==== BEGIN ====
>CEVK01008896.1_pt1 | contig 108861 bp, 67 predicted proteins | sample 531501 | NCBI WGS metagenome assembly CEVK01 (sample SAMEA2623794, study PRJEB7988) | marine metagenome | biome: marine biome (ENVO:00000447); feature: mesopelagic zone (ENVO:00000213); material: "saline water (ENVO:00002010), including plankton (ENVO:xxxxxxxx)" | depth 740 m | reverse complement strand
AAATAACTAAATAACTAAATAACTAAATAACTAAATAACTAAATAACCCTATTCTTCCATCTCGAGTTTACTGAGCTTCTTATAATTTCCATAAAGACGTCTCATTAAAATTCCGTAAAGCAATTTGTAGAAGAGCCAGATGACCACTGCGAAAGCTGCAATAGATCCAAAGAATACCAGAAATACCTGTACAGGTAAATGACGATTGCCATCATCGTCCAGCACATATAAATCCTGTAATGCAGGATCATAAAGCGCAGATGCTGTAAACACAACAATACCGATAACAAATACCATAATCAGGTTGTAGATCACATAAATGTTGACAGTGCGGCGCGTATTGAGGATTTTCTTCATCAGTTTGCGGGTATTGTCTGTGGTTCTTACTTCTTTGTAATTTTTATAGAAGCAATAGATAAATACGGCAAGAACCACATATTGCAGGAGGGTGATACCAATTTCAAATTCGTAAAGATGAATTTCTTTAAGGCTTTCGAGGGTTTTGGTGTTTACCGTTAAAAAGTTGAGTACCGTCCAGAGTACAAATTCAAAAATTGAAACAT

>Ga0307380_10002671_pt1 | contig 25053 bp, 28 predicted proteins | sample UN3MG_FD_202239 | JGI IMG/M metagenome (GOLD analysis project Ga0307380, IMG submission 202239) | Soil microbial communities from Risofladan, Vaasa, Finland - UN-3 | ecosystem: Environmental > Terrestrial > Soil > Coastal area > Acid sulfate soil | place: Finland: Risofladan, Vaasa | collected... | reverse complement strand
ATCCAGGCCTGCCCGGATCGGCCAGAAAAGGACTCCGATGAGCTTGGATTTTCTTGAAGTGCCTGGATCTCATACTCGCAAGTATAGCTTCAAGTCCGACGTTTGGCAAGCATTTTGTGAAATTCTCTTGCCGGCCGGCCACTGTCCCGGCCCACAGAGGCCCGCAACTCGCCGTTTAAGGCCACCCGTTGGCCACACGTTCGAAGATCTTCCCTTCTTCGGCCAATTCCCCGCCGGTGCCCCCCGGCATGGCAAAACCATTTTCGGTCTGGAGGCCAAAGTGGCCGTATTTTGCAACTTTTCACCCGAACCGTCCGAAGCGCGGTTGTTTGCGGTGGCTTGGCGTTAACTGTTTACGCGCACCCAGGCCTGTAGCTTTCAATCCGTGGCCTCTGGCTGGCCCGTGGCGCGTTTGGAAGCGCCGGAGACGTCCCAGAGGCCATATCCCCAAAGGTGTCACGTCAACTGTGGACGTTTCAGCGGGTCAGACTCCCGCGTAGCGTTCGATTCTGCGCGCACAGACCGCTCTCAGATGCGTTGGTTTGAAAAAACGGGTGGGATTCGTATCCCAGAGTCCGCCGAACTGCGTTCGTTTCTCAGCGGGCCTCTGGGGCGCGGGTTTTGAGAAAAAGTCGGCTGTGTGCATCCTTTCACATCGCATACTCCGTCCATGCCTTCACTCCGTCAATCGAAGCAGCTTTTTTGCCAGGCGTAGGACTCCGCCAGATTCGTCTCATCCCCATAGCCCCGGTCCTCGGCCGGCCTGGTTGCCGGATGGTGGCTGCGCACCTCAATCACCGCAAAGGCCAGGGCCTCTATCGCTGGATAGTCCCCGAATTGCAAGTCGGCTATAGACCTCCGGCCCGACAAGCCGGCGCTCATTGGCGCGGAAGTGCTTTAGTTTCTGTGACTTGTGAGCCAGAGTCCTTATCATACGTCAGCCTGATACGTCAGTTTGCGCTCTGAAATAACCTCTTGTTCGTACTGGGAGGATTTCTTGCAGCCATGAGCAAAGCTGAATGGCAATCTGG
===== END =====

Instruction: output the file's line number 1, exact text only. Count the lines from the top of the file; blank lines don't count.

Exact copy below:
>CEVK01008896.1_pt1 | contig 108861 bp, 67 predicted proteins | sample 531501 | NCBI WGS metagenome assembly CEVK01 (sample SAMEA2623794, study PRJEB7988) | marine metagenome | biome: marine biome (ENVO:00000447); feature: mesopelagic zone (ENVO:00000213); material: "saline water (ENVO:00002010), including plankton (ENVO:xxxxxxxx)" | depth 740 m | reverse complement strand